In California’s quiet and secluded Ojai valley persists a rugged individualist sensibility which is expressed in myriad ways, focused by an intense conviviality as well as strong convictions. A cohabitation within its shared experience, moving beyond the boundaries of art into every aspect of life and work, pervades the smooth and dreamy early summer air as the crown jewel of the town’s cultural life is foregrounded during the annual Ojai Music Festival. This year’s closing afternoon concert which took place on Sunday, June 15, 2014, led by pianist and Artist Director Jeremy Denk, embraced that local spirit of uncompromising and sacrificial devotion to art and life with a conundrum of Ligeti, Ives, and Beethoven which seemed to point in all possible directions simultaneously. Conductors Eric Jacobson & Kevin Fox, alongside New York’s versatile orchestral collective The Knights and the Ojai Festival Singers left the mixed-age audience of both locals and visitors enraptured by the scope of the multiplicitous beauty and wide-ranging inquiry of the festival’s finale. This was especially an achievement on the part of Mr. Denk, whose structural conceptions and stamina during his uninterrupted performance of Books I and II of György Ligeti’s Piano Études (which opened the program) became the triumphant apex of the entire festival.
Composed from 1985-1993, Ligeti’s Piano Études are thrilling and diabolical devices, and the opportunity to see and hear a near-complete rendition of them (Denk played fourteen of the eighteen that the composer wrote) transcended from being merely an ‘event’ and existed, more aptly, in the realm of ‘situation’. These modern meditations, “ … savage, violent, excessive …” as Denk puts it, are fully-realized beastial visitations conjured through the highly-mechanized fervor and procedural covariances of their routines, and by routines I mean the quasi-cybernetic, daunting, frightening requirements of the performer. Denk demonstrated superlative command over each aspect and principle of the études, revealing impressively profuse dynamics and jumping between score and memory with gesticular abandon at times, (which really served his communicative agenda well, since after all this music is challenging in the same way that transfinite mathematics is challenging) guiding the audience which stretched out beyond Libby Bowl to the lawn situated beyond the last rows of its outdoor seating, by providing real substantial visual material to attach themselves to beyond the sonics of the polyrhythms and the modal mixtures. Denk’s spontaneous eruptions, trances, glances, and gestural delineations enjoined even the most ill-prepared to take notice and follow the music as it unfolded itself every step of the way. Had the performance lacked this visceral theatrical aspect one wonders if the same musical definition could have existed. On top of these extreme demands Ligeti calls for, there was something else; the sun was setting, and it cast its hard and direct light directly onto Denk’s profile before the cycle ended with L’escalier du diable (The Devil’s Staircase). It is amazing that Denk deflected this garish cosmic intrusion during the final études, never losing track of the music. As he ended on the last tri-tone, the atmosphere became still, and it seemed as though even the sometimes-noisy crows outside had given pause to let the sound die away into nothingness.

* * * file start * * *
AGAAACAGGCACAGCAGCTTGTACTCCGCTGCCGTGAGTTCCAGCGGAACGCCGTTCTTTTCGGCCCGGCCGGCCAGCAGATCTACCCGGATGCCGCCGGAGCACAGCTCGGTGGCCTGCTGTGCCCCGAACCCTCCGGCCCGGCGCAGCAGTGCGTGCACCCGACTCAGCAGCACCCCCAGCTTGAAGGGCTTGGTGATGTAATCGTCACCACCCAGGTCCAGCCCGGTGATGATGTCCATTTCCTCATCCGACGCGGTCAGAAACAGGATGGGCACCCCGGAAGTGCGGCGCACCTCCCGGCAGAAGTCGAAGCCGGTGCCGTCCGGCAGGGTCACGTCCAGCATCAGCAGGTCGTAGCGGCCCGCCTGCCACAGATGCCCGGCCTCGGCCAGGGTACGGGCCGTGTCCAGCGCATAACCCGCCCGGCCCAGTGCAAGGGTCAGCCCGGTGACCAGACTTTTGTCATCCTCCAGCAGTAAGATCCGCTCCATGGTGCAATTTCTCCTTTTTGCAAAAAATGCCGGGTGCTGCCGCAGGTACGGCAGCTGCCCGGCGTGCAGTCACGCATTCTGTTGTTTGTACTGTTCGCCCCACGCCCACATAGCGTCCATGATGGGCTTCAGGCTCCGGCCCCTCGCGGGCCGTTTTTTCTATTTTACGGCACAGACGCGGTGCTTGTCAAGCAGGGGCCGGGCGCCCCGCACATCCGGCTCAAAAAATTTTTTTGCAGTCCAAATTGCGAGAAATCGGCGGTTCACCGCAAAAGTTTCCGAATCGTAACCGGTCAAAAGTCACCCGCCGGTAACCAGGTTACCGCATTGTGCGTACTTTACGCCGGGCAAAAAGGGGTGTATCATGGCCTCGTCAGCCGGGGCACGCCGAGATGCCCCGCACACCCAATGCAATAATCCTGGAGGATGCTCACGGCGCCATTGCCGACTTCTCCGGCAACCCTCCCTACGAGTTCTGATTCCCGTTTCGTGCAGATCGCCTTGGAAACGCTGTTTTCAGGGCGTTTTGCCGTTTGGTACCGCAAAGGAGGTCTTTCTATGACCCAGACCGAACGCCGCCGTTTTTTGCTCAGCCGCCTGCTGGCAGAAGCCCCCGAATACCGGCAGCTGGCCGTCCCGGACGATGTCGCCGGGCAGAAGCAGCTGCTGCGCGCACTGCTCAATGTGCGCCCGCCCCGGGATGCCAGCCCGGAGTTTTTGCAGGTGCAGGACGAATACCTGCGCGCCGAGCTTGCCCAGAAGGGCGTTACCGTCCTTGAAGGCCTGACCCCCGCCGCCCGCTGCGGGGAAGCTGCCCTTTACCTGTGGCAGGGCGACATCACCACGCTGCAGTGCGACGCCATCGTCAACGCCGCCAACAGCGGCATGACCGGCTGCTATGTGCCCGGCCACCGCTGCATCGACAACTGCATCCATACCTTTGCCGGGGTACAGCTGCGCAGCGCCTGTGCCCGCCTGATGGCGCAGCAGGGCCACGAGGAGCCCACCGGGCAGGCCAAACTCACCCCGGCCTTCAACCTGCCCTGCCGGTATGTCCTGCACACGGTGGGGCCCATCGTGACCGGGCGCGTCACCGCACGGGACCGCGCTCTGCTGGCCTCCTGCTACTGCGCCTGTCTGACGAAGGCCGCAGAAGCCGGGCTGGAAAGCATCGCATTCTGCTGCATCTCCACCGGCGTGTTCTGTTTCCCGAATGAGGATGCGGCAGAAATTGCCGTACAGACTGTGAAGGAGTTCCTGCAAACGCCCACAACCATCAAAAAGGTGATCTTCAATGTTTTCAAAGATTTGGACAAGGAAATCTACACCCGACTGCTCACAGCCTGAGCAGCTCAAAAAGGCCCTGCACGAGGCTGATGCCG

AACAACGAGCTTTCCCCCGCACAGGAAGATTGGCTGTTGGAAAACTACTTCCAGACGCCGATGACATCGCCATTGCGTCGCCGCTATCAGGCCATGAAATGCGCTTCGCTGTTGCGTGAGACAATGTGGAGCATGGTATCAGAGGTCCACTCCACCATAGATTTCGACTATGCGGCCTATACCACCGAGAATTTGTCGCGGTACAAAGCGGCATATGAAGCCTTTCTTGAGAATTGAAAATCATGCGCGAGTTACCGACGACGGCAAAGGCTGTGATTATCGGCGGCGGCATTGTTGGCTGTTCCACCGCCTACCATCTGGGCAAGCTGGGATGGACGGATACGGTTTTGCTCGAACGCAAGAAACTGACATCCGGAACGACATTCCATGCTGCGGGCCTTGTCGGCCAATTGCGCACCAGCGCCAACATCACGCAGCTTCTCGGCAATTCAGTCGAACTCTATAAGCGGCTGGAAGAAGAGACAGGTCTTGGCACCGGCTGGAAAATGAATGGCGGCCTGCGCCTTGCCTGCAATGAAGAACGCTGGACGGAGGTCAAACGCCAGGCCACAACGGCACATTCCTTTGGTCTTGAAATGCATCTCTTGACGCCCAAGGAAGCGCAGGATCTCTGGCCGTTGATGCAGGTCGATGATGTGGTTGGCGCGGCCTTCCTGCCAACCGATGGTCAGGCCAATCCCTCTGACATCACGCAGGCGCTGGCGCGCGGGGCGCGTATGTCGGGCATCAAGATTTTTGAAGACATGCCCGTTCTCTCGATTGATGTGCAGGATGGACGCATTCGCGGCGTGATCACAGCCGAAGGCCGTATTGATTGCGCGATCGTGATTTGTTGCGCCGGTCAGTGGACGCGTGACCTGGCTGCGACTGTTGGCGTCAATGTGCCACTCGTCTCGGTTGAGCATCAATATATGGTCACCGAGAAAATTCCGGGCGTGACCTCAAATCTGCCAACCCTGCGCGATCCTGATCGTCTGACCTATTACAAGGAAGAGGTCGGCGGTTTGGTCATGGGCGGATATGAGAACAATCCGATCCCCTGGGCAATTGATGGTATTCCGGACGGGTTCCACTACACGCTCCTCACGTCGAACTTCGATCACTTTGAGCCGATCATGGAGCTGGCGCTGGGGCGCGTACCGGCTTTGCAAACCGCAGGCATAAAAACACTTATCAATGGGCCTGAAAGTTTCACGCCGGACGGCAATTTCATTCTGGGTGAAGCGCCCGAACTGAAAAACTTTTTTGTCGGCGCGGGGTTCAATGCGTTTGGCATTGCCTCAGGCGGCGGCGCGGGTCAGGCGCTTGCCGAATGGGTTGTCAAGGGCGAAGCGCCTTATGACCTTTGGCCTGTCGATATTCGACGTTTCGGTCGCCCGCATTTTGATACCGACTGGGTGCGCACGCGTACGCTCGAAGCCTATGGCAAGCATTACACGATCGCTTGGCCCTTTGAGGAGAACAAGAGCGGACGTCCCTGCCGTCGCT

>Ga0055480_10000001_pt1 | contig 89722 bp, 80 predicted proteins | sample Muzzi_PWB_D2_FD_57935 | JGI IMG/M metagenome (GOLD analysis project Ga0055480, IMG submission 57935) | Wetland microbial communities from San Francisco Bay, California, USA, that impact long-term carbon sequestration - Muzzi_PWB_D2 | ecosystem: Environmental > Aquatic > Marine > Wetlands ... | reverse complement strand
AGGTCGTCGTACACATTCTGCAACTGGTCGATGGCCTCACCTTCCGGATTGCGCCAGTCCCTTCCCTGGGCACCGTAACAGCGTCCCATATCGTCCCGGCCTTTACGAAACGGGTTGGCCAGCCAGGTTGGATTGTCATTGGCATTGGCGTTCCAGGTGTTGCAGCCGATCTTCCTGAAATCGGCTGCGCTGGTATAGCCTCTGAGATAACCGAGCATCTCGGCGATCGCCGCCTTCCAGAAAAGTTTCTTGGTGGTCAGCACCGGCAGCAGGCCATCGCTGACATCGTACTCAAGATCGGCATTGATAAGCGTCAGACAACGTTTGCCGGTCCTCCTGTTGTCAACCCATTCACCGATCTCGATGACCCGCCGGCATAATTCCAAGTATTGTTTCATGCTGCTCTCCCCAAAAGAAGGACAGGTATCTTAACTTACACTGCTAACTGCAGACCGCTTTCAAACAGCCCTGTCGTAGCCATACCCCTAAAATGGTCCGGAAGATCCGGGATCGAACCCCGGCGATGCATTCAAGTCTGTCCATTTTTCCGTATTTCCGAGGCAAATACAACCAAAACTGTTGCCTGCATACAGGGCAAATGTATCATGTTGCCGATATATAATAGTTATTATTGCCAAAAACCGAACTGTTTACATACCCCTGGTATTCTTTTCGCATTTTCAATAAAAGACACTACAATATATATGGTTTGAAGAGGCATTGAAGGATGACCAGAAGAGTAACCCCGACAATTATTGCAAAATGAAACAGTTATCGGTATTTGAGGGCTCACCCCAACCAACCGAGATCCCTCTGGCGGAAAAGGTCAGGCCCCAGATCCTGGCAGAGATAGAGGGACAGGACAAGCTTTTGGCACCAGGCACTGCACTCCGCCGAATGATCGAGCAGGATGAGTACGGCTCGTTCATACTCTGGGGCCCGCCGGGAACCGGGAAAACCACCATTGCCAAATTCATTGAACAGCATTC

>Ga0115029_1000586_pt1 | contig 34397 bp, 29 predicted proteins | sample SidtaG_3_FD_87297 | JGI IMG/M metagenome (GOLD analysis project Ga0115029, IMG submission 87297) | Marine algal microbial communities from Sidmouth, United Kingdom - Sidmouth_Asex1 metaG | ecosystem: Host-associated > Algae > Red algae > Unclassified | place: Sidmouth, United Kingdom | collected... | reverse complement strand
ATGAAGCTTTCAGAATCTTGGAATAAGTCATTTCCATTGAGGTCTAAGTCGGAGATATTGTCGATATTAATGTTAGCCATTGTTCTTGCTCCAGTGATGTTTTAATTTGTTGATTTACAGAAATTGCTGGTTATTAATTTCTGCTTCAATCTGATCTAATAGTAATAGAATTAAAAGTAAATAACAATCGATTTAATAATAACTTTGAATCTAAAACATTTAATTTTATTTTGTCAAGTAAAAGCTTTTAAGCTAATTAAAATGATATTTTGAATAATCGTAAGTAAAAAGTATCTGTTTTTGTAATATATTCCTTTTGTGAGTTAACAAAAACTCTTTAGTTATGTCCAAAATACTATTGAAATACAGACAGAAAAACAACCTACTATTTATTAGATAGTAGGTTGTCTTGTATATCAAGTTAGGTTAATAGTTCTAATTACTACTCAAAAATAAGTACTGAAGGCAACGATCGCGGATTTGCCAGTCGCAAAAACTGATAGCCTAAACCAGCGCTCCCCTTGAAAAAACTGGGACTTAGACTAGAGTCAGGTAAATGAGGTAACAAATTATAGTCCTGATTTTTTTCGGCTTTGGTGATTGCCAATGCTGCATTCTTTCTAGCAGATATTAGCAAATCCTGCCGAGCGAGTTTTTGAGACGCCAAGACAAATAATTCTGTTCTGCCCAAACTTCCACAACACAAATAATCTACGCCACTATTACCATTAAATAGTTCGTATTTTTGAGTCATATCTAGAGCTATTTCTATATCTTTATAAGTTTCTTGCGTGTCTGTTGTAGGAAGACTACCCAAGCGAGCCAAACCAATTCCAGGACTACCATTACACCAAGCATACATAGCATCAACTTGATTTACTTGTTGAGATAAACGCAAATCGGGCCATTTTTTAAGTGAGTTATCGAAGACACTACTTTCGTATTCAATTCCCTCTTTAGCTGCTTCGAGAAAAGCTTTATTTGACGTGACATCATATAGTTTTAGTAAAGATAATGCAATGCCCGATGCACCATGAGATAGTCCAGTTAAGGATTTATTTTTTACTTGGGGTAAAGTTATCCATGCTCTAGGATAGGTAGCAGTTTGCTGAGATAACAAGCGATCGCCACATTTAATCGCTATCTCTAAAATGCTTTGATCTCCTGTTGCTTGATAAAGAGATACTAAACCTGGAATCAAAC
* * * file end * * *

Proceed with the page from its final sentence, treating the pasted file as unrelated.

Conductor Kevin Fox then led the Ojai Festival Singers in Charles Ives’ introspective Psalm 90 for Chorus, Organ, and antiphonally positioned Bells, a surprising and brilliant work of resounding beauty and contemplation. In its languid flow, it confronts mortal temporality in waves of ascending harmonic tension and release. The chorus conveyed the appropriate gravitas, especially in the soaring vocal solo lines, and the bells punctuated the atmosphere with a sort of otherwordly disconnectedness. However, as the piece approached the final bars, a balancing issue prevented the delicacy of the choir from being heard over the tubular bells’ defined klanging, almost as if the voices disappeared completely. Whether or not this was intended, the effect was dramatic.
With a sense of humor, Denk and The Knights led by Eric Jacobsen finished off with a grand finale in the classical style: Beethoven’s Fantasy in C minor for Piano, Chorus, and Orchestra Op. 80. Surprisingly proto-Ninth Symphony-ish, it was also the finale to Beethoven’s famous 1808 concert at which the Fourth & Fifth Symphony, the Fourth Piano Concerto, and several other pieces were given debut performances. Of a decidedly lighter nature in comparison to Ligeti and Ives, Denk — performing from memory and still battling the sunlight — threw off passages with grace and conviction, counterbalancing the monstrosities and peculiarities of the modern repertoire with exultations on nature’s magnificence and the unstoppable force that is the unity of love and strength as expressed in the text, sung by the jubilant Ojai Festival Singers. Denk’s mastery of dynamic gradation, so expertly deployed in the Ligeti, served even more mightily in the forte/piano contrasts of Beethoven’s piano writing. As it all came to an end, a veritable cataclysm of dysmorphic time dilation had indeed ensued throughout the afternoon, filling the outside air with first the sounds of sublime aggressiveness, then reflective and transcendent peace, and finally with bombastic glory. A culmination to the fantastic arrangements and choices that Denk, acting as Artistic Director of the 68th Ojai Music Festival, made with the utmost sensitivity, curiosity, and integrity.